Bethel community members share their favorite family food traditions.
By Caleb Smith
As the seasons continue to change and the snow starts to accumulate, for many Americans the holiday aromas begin to shift from pumpkin pie and roasted turkey to evergreen trees and candles. Certain scents and spices can immediately teleport people back to their childhood, summoning memories of traditions and specialty homemade foods. For those who are blessed to be surrounded by a loving family, the holiday season is filled with get-togethers, time-honored recipes and retelling of stories from earlier generations, all while making new memories.
I asked members of the Bethel community to share how their five senses bring family traditions over the holidays to life. Along the way, I gleaned some terrifically unique holiday ideas and heard about a few laughable mishaps, too.
When Abby Schroeder, social work and Spanish double major, smells even a hint of cardamom, it immediately triggers wonderful memories of being 6 years old making Finnish pulla bread loaves with her grandma. Each year, another layer of memories helps reinforce the positive connection between baking smells, the tastes of pulla bread, the happy background sounds of loud relatives and the contagious laughter of children trying to find the hidden pickle in the Christmas tree, a German tradition.
This year, marking the recent passing of her grandma, it is now especially important to Schroeder and her mom to continue sharing the joy of baking together and then give the loaves of the cardamom pulla bread to friends and neighbors.
Shawna Orwall, human services and organizational leadership graduate student, shared that the holidays only feel complete with the smell of her dad’s oyster stew simmering on Christmas Eve.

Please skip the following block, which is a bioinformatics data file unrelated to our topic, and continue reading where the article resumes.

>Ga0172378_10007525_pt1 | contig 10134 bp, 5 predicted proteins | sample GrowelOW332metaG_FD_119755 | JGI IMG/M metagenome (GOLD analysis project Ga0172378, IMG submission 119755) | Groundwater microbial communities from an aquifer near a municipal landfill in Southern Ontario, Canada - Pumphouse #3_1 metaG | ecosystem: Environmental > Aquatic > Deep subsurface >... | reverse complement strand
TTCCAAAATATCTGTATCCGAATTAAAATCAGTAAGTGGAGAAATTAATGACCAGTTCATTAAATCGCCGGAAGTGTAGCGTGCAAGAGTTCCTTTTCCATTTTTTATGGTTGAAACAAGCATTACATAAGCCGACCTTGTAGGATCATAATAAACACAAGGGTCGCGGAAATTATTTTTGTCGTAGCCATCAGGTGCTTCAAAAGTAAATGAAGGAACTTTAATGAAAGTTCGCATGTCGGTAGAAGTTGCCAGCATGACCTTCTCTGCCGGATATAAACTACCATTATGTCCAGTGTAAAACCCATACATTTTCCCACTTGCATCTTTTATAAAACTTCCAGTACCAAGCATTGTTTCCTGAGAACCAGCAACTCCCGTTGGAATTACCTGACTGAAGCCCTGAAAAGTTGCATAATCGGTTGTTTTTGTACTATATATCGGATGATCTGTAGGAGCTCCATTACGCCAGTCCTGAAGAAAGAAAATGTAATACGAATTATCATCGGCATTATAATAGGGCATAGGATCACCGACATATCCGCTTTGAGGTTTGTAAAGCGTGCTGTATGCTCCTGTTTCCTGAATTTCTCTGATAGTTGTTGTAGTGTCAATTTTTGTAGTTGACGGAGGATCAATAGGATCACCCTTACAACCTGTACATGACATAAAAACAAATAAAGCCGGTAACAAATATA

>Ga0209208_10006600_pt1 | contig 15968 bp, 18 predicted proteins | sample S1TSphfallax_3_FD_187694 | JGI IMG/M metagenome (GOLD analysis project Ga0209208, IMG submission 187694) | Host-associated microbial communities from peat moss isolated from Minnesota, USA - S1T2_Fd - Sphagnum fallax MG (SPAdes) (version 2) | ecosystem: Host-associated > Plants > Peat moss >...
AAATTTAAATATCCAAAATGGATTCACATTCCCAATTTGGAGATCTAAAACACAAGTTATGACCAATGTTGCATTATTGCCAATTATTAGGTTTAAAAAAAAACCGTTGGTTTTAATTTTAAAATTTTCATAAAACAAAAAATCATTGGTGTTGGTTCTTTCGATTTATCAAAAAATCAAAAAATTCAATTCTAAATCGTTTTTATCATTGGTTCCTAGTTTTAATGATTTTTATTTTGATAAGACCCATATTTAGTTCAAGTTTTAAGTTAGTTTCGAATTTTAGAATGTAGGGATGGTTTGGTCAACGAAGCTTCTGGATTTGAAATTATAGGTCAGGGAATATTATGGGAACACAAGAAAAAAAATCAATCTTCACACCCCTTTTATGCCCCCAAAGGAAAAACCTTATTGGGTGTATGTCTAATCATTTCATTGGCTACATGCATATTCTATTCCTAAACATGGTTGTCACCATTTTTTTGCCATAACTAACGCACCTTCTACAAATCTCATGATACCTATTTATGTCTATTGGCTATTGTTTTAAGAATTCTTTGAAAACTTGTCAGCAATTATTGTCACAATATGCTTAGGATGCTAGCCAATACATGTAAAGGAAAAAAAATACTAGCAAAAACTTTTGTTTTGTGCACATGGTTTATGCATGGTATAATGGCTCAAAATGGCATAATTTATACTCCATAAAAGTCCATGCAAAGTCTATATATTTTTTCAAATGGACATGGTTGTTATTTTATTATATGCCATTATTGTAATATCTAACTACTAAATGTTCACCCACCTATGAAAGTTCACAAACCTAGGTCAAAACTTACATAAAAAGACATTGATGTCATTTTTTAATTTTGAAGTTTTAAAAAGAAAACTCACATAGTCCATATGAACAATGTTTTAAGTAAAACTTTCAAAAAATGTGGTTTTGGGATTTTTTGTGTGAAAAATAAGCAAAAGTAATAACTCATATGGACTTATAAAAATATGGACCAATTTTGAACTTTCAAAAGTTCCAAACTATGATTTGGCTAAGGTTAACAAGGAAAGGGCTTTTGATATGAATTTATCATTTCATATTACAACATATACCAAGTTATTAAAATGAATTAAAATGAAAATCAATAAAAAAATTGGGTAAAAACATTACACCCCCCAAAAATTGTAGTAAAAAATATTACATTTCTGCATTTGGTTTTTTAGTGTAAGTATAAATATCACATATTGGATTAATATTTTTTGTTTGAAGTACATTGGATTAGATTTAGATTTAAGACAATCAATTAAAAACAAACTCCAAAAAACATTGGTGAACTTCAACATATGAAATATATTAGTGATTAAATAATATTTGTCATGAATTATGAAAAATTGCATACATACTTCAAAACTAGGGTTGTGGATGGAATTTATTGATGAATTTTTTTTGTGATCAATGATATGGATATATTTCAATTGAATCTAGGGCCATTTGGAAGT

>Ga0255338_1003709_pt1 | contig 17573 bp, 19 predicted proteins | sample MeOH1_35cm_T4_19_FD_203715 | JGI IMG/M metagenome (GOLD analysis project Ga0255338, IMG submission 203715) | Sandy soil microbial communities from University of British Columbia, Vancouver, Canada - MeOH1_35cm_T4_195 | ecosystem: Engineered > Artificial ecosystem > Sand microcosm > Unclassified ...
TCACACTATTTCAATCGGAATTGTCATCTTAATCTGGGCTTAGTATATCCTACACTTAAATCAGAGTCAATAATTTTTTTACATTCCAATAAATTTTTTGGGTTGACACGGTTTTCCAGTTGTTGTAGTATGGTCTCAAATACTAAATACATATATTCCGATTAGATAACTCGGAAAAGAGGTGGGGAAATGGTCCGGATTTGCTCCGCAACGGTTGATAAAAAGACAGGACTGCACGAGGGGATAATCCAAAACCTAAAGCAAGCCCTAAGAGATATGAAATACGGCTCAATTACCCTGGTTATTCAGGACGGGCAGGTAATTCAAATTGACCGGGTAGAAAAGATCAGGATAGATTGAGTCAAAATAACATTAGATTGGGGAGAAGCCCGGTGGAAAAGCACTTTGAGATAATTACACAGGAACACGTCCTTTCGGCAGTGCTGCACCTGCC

“I don’t really like oyster stew but I love the buttery, peppery smell and knowing if I go in the kitchen, my father will be watching over it,” Orwall said.
She absolutely loves the savory tastes of her grandma’s ham loaf with horseradish sour cream that she now prepares for nostalgia as much as for taste.
Deb Petersen, clinical coordinator in the Social Work Department, admitted a secret hope that the oyster dressing tradition would disappear at their house. She is looking forward to the smell of the turkey cooking, the creamy buttery bites of Spinach Madeline, followed by a slice of pumpkin pie. However, what she relishes most is their family’s Christmas Day hike.
“There was that one Christmas we didn’t go because our grandchildren were small,” Petersen said. “However, to fulfill the spirit of their tradition, our family walked outside into the negative 7 degrees, took a picture and ran back to the warm car.”
Academic Affairs Coordinator Jodie Bunish loves Christmas cookies and pies. She laughed recounting some family recipe mistakes over the years, like the apple pie that somehow missed the sugar. She also left me with the reminder of the most important thing to remember.
“Whatever your traditions, let’s find ways to keep Christ in our hearts at all times, but especially at Christmas,” Bunish said.
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